|Publication number||US5194017 A|
|Application number||US 07/846,296|
|Publication date||Mar 16, 1993|
|Filing date||Feb 24, 1992|
|Priority date||Feb 24, 1992|
|Publication number||07846296, 846296, US 5194017 A, US 5194017A, US-A-5194017, US5194017 A, US5194017A|
|Inventors||John J. Consoli|
|Original Assignee||Amp Incorporated|
|Export Citation||BiBTeX, EndNote, RefMan|
|Patent Citations (14), Referenced by (49), Classifications (10), Legal Events (4)|
|External Links: USPTO, USPTO Assignment, Espacenet|
A connector for mounting on a circuit board and useful for interconnecting a flexible circuit to the circuit board.
A flexible circuit comprises, electrical circuit traces of thin paths of metal adhered to a flexible strip of dielectric material. The flexible circuit is useful for connecting between multiple electronic components that are assembled together in the construction of an electronic apparatus such as a computer or an electrical appliance. The multiple electronic components are compactly assembled in confined spaces within the apparatus to achieve an apparatus of compact size. Between the compactly assembled electronic components are awkwardly arranged, confined spaces within which an electrical circuit is to be located for interconnecting the components. A flexible circuit is ideal for this purpose. The flexible circuit is thin, on the order of 0.011 inches (0.28 mm.), so as to extend in such confined spaces between the multiple electronic components. The flexible circuit is readily deflected into flexible curves, so as to extend along awkwardly arranged spaces among the electronic components.
The invention resides in a connector of small size for electrical connection to a flexible circuit having multiple circuits spaced apart on 1 mm. centerline spacing.
The invention further resides in a connector of two parts that telescope together for assembly onto a flexible circuit, wherein the same parts of the connector are adapted for assembly on a circuit board upside down, meaning, inverted.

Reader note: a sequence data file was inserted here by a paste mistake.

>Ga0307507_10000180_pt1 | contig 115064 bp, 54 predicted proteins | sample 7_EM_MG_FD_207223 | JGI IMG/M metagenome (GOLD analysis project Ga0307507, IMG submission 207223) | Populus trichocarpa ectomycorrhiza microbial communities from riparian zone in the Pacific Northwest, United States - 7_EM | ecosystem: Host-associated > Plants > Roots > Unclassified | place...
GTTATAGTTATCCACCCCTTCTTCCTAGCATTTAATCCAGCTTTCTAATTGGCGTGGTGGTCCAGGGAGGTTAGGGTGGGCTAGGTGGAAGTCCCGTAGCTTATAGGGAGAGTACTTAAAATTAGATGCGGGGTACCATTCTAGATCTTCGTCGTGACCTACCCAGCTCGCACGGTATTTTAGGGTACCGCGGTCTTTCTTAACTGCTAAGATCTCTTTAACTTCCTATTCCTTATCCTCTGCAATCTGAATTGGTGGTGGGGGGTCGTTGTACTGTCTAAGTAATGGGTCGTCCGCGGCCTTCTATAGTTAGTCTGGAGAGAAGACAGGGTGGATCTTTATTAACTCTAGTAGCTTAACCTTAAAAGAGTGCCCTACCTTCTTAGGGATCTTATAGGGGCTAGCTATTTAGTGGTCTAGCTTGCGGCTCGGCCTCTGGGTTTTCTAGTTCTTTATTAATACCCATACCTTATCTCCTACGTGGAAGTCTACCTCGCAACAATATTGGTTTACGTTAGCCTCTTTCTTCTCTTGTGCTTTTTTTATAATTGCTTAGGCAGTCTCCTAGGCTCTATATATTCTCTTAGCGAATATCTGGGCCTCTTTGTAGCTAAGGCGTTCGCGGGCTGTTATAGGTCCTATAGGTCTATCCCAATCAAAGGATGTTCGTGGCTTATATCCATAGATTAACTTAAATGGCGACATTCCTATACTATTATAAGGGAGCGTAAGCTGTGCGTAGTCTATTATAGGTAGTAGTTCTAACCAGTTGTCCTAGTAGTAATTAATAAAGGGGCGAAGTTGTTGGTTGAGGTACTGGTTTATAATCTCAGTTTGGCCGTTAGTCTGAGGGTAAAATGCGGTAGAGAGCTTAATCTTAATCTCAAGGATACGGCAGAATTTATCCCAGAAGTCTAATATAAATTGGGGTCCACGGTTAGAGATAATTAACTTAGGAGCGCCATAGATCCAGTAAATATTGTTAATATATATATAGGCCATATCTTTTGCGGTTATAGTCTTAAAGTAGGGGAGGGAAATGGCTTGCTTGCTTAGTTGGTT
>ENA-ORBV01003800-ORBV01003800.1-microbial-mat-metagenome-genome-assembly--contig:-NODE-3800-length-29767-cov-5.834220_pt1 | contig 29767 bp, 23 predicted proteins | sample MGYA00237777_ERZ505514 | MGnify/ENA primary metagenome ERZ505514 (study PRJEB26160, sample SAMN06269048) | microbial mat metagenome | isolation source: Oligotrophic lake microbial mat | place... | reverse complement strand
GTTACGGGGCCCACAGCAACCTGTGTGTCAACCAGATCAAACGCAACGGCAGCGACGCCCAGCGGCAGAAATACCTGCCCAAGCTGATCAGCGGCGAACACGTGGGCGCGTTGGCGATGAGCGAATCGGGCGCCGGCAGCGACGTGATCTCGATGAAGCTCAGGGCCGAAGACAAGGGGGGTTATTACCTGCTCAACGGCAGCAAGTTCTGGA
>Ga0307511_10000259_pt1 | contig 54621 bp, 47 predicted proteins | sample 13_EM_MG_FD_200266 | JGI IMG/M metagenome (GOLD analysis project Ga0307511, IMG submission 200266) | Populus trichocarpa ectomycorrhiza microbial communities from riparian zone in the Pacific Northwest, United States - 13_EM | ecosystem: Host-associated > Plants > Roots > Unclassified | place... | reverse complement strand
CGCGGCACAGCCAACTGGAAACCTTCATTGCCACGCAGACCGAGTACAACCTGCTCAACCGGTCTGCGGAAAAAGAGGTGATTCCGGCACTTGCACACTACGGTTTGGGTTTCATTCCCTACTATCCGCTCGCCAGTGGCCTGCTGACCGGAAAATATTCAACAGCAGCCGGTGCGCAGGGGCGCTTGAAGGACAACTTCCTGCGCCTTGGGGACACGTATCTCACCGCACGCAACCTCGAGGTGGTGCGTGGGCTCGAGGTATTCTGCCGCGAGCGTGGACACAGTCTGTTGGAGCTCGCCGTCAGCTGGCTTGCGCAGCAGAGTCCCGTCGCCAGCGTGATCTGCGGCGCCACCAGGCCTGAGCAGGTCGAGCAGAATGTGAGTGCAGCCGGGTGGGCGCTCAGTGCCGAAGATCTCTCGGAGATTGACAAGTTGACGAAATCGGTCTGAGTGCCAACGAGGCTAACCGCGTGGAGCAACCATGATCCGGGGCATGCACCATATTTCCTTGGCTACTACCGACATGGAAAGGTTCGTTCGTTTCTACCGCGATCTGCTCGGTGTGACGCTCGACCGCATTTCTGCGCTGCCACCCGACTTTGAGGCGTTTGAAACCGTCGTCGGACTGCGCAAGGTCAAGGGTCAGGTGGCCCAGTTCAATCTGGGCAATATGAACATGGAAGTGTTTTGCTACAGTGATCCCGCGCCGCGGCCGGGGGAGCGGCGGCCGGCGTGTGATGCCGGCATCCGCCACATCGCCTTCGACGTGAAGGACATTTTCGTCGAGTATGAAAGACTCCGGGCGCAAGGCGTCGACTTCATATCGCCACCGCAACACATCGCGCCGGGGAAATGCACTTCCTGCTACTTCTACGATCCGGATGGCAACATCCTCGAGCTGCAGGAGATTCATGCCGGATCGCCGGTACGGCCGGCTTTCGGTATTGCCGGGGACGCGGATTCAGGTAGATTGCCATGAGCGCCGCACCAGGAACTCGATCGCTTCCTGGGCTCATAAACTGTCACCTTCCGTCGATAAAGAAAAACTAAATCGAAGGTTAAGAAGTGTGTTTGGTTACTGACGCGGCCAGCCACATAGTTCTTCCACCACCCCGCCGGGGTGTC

The invention further resides in a connector for assembly onto a flexible circuit wherein mounting feet of the connector are assembled to a housing from opposite directions to obstruct movement of the housing in opposite directions.
According to the invention, an electrical connector for a flexible circuit comprises, a housing, a circuit receiving opening in the housing for receiving a flexible circuit against a row of conductive electrical contacts spaced apart on centerlines corresponding to circuit traces on a flexible circuit, and mounting feet for mounting the first housing part to a circuit board, the mounting feet being received in respective slit like receptacles of the first housing part, the respective slit like receptacles having feet receiving openings facing in opposite directions.
The invention will now be described by way of example with reference to the drawings, in which:
FIG. 1 is a fragmentary perspective view of an electrical connector for a flexible circuit illustrated with a circuit board and a portion of a flexible circuit;
FIG. 2 is view similar to FIG. 1 illustrating the electrical connector and the flexible circuit inverted;
FIG. 3 is a plan view with parts exploded apart of the connector of FIG. 1;
FIG. 4 is an enlarged fragmentary section view taken along line 4--4 of FIG. 1, and illustrating parts of the connector assembled part way;
FIG. 5 is a view similar to FIG. 4, with parts fully assembled;
FIG. 6 is a section view of the connector taken along the line 6--6 of FIG. 1;
FIG. 7 is a view similar to FIG. 6 illustrating connection of the connector with the flexible circuit;
FIG. 8 is a side view of the connector as shown in FIG. 3, illustrating alternate assembly of a mounting foot;
FIG. 9 is a section view taken along the line 9--9 of FIG. 1;
FIG. 10 is a view similar to FIG. 9, illustrating inverted assembly of a mounting foot;
FIG. 11 is a section view of the connector taken along the line 11--11 of FIG. 2;
FIG. 12 is a plan view of a portion of the circuit board shown in FIG. 1; and
FIG. 13 is a plan view of contacts for the connector shown in FIGS. 1 and 2.
With reference to the drawings, an electrical connector 1 for a flexible circuit 2 comprises, a housing 3 constructed of a first housing part 4 and a second housing part 5, between which is defined a circuit receiving opening 6 extending along the first housing part 4 for receiving the flexible circuit 2 against a row of conductive electrical contacts 7 spaced apart on centerlines corresponding to circuit traces 8 on the flexible circuit 2, and mounting feet 9 for mounting the first housing part 4 to a circuit board 10.